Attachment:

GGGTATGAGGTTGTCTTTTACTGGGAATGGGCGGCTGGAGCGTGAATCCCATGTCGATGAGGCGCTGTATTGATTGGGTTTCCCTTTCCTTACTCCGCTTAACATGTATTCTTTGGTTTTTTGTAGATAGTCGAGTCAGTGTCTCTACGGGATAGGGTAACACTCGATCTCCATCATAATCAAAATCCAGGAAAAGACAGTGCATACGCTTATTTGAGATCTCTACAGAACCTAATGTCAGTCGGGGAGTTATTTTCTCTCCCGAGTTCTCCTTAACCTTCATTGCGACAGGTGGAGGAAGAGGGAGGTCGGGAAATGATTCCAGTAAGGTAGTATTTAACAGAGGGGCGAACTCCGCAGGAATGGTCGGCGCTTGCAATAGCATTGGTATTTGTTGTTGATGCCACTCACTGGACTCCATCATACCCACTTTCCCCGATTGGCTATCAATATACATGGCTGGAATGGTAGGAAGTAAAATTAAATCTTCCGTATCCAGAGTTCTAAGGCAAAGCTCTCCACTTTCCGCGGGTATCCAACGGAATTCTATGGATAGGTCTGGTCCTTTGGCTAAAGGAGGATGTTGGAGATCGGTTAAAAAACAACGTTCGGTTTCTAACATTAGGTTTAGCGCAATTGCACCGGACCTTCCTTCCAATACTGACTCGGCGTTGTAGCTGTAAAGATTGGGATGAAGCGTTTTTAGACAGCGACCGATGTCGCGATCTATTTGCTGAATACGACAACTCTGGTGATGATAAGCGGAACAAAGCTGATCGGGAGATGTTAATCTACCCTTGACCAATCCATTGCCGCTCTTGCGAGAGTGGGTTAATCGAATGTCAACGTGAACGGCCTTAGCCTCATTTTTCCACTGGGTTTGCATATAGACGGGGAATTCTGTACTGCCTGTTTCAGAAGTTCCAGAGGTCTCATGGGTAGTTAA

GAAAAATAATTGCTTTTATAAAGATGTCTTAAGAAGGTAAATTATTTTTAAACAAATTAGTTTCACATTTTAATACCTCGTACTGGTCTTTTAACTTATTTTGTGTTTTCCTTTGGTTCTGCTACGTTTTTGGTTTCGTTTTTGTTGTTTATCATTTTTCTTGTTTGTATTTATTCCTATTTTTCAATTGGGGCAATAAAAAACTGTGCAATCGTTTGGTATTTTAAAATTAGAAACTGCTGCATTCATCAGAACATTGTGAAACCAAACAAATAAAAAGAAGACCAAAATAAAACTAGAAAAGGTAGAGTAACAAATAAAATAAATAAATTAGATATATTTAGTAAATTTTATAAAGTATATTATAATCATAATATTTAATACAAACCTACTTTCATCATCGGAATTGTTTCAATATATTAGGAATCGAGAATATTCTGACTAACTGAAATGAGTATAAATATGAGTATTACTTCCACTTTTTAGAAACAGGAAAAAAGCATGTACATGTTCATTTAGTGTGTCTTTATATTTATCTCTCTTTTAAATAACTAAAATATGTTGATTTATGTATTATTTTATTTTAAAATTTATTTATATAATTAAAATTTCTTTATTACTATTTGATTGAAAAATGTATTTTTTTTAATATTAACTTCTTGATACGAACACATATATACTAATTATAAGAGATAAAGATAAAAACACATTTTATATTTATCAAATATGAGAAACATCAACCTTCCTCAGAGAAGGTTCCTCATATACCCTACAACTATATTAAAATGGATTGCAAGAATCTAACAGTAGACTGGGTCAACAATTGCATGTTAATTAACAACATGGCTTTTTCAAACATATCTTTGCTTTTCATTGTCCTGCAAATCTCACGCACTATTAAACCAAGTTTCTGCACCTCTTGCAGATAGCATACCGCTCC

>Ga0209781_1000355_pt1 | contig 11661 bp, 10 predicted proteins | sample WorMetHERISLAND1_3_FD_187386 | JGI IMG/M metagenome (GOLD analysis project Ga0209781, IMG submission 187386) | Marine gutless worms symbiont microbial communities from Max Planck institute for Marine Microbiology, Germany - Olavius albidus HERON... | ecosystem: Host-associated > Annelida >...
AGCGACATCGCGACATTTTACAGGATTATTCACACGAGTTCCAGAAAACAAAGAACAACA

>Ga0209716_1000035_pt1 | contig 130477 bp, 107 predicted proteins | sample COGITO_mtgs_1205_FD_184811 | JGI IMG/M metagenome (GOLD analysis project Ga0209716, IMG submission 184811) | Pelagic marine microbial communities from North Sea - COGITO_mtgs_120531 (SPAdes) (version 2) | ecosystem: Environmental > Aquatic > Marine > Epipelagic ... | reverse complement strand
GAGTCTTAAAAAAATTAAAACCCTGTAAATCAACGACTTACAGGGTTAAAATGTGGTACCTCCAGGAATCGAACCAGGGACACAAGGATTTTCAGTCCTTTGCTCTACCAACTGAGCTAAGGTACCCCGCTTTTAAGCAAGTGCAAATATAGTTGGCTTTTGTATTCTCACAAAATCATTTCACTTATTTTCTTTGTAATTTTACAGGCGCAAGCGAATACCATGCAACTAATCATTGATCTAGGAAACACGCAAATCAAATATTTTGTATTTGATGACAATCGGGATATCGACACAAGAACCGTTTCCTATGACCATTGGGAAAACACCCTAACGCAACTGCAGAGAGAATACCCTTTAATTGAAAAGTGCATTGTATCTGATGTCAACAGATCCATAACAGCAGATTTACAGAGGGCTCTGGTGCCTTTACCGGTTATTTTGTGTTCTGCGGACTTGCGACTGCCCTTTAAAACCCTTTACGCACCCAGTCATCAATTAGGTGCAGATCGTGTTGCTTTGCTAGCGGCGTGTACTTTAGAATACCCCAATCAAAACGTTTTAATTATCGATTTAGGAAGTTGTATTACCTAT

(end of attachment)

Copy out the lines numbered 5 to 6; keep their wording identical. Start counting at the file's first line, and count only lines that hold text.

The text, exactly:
>Ga0209716_1000035_pt1 | contig 130477 bp, 107 predicted proteins | sample COGITO_mtgs_1205_FD_184811 | JGI IMG/M metagenome (GOLD analysis project Ga0209716, IMG submission 184811) | Pelagic marine microbial communities from North Sea - COGITO_mtgs_120531 (SPAdes) (version 2) | ecosystem: Environmental > Aquatic > Marine > Epipelagic ... | reverse complement strand
GAGTCTTAAAAAAATTAAAACCCTGTAAATCAACGACTTACAGGGTTAAAATGTGGTACCTCCAGGAATCGAACCAGGGACACAAGGATTTTCAGTCCTTTGCTCTACCAACTGAGCTAAGGTACCCCGCTTTTAAGCAAGTGCAAATATAGTTGGCTTTTGTATTCTCACAAAATCATTTCACTTATTTTCTTTGTAATTTTACAGGCGCAAGCGAATACCATGCAACTAATCATTGATCTAGGAAACACGCAAATCAAATATTTTGTATTTGATGACAATCGGGATATCGACACAAGAACCGTTTCCTATGACCATTGGGAAAACACCCTAACGCAACTGCAGAGAGAATACCCTTTAATTGAAAAGTGCATTGTATCTGATGTCAACAGATCCATAACAGCAGATTTACAGAGGGCTCTGGTGCCTTTACCGGTTATTTTGTGTTCTGCGGACTTGCGACTGCCCTTTAAAACCCTTTACGCACCCAGTCATCAATTAGGTGCAGATCGTGTTGCTTTGCTAGCGGCGTGTACTTTAGAATACCCCAATCAAAACGTTTTAATTATCGATTTAGGAAGTTGTATTACCTAT